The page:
So from a legal standpoint, companies must be cognizant of possible ramifications. If a job applicant's private information influences a decision not to hire the person, under certain circumstances it could be considered discrimination. A woman who posts privately that she's pregnant and isn't hired might have a legal case against the company.

But even putting legal considerations aside, CIOs should demand their organizations not ask for log-in credentials. How often have IT managers railed against employees who left out their usernames passwords for anyone to see? How often have IT managers emphasized the importance of not sharing authentication credentials with anyone?

Should companies even trust a job applicant who would be willing to reveal log-in credentials? It's a security breach. An applicant could agree to log into a company's computer -- without the HR interviewer seeing the username and password -- to allow unrestricted viewing of personal Websites. But the computer could be capturing keystrokes.

CIOs should tell their human resources departments and even their CEOs that it's verboten to request a job applicant's log-in credentials. Asking for this information strikes at the pith and marrow of what IT departments should protect. As Polonius said in Shakespeare's Hamlet: "This above all, to thine own self be true..."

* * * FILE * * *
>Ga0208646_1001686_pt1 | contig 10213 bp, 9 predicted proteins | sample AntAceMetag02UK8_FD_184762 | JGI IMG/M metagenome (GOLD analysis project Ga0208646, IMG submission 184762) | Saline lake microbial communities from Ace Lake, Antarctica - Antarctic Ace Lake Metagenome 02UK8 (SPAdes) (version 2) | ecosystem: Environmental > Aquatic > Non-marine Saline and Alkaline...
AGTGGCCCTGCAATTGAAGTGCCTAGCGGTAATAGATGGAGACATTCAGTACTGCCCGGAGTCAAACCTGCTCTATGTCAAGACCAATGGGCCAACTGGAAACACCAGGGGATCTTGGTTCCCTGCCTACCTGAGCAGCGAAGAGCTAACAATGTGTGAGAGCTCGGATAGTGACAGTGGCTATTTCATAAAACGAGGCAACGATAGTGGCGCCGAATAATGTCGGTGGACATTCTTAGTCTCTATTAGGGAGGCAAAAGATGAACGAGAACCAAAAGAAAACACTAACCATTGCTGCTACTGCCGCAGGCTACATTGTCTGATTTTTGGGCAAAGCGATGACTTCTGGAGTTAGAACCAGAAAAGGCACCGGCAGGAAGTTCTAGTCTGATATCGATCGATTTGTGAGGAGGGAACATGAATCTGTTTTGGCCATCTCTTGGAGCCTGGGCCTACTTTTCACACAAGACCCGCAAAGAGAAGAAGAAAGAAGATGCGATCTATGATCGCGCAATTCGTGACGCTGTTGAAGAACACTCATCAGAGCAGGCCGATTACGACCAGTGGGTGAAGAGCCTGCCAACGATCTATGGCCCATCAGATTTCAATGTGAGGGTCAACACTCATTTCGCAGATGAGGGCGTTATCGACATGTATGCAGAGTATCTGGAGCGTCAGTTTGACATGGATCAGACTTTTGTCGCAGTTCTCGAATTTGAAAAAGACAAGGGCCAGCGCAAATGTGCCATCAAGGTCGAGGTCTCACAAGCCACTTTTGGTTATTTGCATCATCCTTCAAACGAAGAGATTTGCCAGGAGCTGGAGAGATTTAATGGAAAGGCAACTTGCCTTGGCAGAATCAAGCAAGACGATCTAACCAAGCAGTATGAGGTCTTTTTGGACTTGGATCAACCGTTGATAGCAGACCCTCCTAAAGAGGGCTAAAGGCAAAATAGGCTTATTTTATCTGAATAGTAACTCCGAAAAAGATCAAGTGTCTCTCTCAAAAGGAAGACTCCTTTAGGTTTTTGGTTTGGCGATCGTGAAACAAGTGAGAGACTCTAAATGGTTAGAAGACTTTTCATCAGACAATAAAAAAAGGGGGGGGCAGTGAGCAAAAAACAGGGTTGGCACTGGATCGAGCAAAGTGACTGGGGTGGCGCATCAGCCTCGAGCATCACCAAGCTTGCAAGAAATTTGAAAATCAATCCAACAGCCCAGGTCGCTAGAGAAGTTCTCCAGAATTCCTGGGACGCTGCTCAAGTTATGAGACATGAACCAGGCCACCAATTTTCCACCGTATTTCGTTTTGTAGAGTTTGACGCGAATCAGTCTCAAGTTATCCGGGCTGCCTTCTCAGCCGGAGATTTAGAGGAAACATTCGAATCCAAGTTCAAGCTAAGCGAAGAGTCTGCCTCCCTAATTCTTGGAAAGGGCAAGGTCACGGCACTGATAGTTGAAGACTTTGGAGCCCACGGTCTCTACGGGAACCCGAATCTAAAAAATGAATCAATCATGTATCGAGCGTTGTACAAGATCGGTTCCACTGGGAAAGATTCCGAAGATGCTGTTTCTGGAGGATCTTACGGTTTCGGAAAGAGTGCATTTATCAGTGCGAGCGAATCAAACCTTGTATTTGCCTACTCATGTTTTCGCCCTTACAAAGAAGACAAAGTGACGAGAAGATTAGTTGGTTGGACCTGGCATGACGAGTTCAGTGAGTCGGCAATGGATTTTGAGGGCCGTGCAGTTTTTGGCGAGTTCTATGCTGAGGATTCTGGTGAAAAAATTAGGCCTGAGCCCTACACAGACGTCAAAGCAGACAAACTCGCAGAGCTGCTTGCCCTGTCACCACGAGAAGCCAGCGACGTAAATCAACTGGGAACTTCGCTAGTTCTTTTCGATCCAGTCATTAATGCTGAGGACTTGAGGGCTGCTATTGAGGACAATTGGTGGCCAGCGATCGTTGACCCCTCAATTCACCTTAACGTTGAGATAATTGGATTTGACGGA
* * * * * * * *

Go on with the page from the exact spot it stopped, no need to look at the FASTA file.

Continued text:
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Alan Reiter   Don't Ask Job Applicants for Passwords   4/1/2012 11:04:33 PM
Re: Don't Ask Job Applicants for Passwords
Hi Broadway,

Yes, the poor job market is causing all sorts of problems, sometimes desperate problems, for job seekers. Too many employers think they can ask for user names and passwords because job applicants really need the job and there are so many applicants who would be willing to comply.
User Ranking: Blogger
Alan Reiter   Don't Ask Job Applicants for Passwords   4/1/2012 11:01:18 PM
Re: Don't Ask Job Applicants for Passwords
Hi geeky,

Many job applicants understand that handing over user names and passwords isn't a good idea or perhaps even legal. But when you're desperate for a job, it might not be as important as being able to feed yourself and your family and paying for housing.

User Ranking: Blogger
Alan Reiter   Don't Ask Job Applicants for Passwords   4/1/2012 10:58:17 PM
Re: Don't Ask Job Applicants for Passwords
Hi megadl,

Employers are concerned that job candidates have character flaws, have engaged in illegal or questionable activities or don't have the right personality for the job. It's not just what applicants could post in the future, but what they have posted that makes them a good fit -- or not -- for the company. Employers want to view a total profile of candidates, and looking at private information on social networking sites is one way to accomplish this.

I'm not condoning asking for user names and passwords, but employers don't want to be caught unawares -- even if what they are asking for isn't appropriate.
User Ranking: Blogger
Alan Reiter   Don't Ask Job Applicants for Passwords   4/1/2012 10:51:33 PM
Re: Don't Ask Job Applicants for Passwords
Hi angelfuego,